Some tasks need to be performed multiple times within a program. Rather than rewrite the same code in multiple places, a function may be defined using the
def keyword. Function definitions may include parameters, providing data input to the function.
Functions may return a value using the
return keyword followed by the value to return.
# Define a function my_function() with parameter x def my_function(x): return x + 1 # Invoke the function print(my_function(2)) # Output: 3 print(my_function(3 + 5)) # Output: 9
Function Keyword Arguments
Python functions can be defined with named arguments which may have default values provided. When function arguments are passed using their names, they are referred to as keyword arguments. The use of keyword arguments when calling a function allows the arguments to be passed in any order — not just the order that they were defined in the function. If the function is invoked without a value for a specific argument, the default value will be used.
def findvolume(length=1, width=1, depth=1): print("Length = " + str(length)) print("Width = " + str(width)) print("Depth = " + str(depth)) return length * width * depth; findvolume(1, 2, 3) findvolume(length=5, depth=2, width=4) findvolume(2, depth=3, width=4)
Sometimes functions require input to provide data for their code. This input is defined using parameters.
Parameters are variables that are defined in the function definition. They are assigned the values which were passed as arguments when the function was called, elsewhere in the code.
For example, the function definition defines parameters for a character, a setting, and a skill, which are used as inputs to write the first sentence of a book.
def write_a_book(character, setting, special_skill): print(character + " is in " + setting + " practicing her " + special_skill)
Parameters in python are variables — placeholders for the actual values the function needs. When the function is called, these values are passed in as arguments.
For example, the arguments passed into the function
.sales() are the “The Farmer’s Market”, “toothpaste”, and “$1” which correspond to the parameters
def sales(grocery_store, item_on_sale, cost): print(grocery_store + " is selling " + item_on_sale + " for " + cost) sales("The Farmer’s Market", "toothpaste", "$1")
Returning Value from Function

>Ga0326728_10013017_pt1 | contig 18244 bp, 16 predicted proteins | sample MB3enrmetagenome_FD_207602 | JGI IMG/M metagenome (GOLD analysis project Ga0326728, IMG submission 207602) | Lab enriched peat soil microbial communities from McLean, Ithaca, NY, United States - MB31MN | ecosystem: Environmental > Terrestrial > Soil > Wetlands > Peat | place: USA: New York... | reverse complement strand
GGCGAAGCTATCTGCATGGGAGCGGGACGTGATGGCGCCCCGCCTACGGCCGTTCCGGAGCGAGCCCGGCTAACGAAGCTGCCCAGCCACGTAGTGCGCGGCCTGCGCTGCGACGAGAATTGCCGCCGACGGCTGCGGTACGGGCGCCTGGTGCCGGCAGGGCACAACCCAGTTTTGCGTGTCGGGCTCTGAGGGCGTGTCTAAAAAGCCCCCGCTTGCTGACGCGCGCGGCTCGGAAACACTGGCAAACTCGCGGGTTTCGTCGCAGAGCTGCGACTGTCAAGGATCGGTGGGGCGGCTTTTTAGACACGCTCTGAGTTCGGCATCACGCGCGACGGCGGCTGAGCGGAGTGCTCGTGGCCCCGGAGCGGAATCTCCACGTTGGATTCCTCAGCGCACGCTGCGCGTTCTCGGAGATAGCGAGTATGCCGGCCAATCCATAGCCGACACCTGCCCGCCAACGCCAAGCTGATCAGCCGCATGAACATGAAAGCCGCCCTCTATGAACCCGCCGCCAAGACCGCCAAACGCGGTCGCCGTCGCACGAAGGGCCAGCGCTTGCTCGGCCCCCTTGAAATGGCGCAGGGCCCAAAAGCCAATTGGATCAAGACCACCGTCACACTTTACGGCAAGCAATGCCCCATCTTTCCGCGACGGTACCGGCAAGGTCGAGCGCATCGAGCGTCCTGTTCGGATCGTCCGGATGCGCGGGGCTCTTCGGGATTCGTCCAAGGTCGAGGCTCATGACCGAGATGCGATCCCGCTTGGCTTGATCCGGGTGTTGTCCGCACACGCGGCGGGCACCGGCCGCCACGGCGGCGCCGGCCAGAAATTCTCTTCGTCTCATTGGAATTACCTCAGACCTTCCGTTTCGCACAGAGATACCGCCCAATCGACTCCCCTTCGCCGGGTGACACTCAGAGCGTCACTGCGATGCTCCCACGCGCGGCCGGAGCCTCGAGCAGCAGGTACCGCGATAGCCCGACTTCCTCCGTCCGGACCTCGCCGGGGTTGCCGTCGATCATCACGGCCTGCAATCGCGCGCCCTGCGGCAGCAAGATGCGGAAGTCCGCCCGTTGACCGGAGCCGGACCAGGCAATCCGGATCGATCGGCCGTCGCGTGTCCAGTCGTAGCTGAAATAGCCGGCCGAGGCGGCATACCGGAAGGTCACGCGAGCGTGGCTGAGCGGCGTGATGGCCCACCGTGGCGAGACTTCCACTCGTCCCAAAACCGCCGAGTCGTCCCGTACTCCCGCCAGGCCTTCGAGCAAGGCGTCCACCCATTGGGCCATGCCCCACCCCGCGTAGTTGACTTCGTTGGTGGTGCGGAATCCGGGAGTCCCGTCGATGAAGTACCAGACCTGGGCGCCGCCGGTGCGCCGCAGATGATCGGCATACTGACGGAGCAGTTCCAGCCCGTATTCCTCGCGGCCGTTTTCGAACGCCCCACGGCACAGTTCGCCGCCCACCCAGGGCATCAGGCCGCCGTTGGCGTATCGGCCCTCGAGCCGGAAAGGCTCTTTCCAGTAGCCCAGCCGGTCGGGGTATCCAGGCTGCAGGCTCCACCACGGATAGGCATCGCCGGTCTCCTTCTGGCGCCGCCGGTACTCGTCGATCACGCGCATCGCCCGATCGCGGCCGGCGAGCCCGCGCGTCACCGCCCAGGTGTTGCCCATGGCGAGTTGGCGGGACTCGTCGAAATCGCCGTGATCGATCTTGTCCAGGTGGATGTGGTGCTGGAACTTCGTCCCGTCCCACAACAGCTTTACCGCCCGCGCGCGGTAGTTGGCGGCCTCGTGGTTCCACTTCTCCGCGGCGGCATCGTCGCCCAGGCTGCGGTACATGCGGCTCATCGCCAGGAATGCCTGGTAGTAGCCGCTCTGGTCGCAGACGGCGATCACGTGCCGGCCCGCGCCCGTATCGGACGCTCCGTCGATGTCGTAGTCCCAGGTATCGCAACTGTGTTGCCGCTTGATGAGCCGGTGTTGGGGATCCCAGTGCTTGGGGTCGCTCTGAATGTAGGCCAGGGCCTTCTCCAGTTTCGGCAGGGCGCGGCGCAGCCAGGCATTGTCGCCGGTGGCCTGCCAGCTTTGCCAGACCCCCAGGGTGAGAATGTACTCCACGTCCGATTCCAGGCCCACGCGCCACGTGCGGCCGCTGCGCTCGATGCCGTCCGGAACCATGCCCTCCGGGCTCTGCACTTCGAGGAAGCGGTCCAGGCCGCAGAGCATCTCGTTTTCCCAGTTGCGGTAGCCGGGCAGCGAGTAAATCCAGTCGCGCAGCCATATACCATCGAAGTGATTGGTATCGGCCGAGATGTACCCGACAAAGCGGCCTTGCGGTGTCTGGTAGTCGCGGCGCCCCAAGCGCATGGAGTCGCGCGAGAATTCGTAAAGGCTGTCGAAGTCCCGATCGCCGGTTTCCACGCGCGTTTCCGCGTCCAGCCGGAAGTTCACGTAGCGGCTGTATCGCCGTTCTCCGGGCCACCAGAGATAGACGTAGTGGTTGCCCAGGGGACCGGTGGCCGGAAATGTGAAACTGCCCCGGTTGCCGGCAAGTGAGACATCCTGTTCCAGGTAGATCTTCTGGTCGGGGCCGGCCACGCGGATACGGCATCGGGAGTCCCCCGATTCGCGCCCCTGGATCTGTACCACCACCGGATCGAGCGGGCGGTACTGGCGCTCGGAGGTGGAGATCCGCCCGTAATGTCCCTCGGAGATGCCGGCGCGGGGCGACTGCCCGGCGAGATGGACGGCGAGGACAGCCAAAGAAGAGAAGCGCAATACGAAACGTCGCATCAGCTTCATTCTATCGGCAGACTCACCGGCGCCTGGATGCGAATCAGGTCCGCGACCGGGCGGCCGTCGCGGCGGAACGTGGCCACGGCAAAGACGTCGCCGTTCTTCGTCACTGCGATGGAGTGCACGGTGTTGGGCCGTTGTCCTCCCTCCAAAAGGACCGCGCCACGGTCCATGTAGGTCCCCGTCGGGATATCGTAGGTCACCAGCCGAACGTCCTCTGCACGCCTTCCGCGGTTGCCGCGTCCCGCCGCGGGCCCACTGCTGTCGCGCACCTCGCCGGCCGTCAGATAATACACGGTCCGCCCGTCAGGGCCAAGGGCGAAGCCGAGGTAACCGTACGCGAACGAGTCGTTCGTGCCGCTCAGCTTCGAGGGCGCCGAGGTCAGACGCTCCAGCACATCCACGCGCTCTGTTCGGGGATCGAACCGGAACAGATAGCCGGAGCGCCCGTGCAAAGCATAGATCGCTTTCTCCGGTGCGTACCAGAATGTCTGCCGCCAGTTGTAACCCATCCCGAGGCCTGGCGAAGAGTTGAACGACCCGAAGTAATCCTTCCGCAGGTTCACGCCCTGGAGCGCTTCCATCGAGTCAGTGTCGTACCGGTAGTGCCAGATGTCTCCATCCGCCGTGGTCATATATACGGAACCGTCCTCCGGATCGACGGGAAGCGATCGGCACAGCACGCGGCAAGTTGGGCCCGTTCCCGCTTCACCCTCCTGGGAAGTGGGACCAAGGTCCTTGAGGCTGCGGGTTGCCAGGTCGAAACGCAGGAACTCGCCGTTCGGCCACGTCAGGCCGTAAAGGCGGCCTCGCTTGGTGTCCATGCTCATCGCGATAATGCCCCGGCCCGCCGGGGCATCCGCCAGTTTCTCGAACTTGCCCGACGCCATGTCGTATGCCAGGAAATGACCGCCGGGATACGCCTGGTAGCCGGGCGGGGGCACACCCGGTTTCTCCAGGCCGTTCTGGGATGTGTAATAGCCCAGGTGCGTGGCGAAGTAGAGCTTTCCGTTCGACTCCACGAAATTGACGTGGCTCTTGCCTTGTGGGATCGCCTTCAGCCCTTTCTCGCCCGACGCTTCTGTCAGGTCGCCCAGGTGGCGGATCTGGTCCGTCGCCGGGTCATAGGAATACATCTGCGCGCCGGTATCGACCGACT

return keyword is used to return a value from a Python function. The value returned from a function can be assigned to a variable which can then be used in the program.
In the example, the function
check_leap_year returns a string which indicates if the passed parameter is a leap year or not.
def check_leap_year(year): if year % 4 == 0: return str(year) + " is a leap year." else: return str(year) + " is not a leap year." year_to_check = 2018 returned_value = check_leap_year(year_to_check) print(returned_value) # 2018 is not a leap year.
Python functions can have multiple parameters. Just as you wouldn’t go to school without both a backpack and a pencil case, functions may also need more than one input to carry out their operations.
To define a function with multiple parameters, parameter names are placed one after another, separated by commas, within the parentheses of the function definition.
def ready_for_school(backpack, pencil_case): if (backpack == 'full' and pencil_case == 'full'): print ("I'm ready for school!")
Python uses simple syntax to use, invoke, or call a preexisting function. A function can be called by writing the name of it, followed by parentheses.
For example, the code provided would call the
Recursion in Python
In Python, a recursive function accepts an argument and includes a condition to check whether it matches the base case. A recursive function has:
- Base Case - a condition that evaluates the current input to stop the recursion from continuing.
- Recursive Step - one or more calls to the recursive function to bring the input closer to the base case.
def countdown(value): if value <= 0: #base case print("done") else: print(value) countdown(value-1) #recursive case
Recursive Step in Recursive Function
A recursive function should have a recursive step which calls the recursive function with some input that brings it closer to its base case. In the example, the recursive step is the call to
countdown() with a decremented value.
def countdown(value): if value <= 0: print("done") else: print(value) countdown(value-1) #recursive step
Base Case of a Recursive Function
A recursive function should have a base case with a condition that stops the function from recursing indefinitely. In the example, the base case is a condition evaluating a negative or zero value to be true.
function countdown(value) if value is negative or zero print "done" otherwise if value is greater than zero print value call countdown with (value-1)
A lambda function in Python is a simple, anonymous function that is defined without a name. Lambda functions are useful when we want to write a quick function in one line that can be combined with other built-in functions such as
This is the syntax to define lambda functions:
lambda argument(s): expression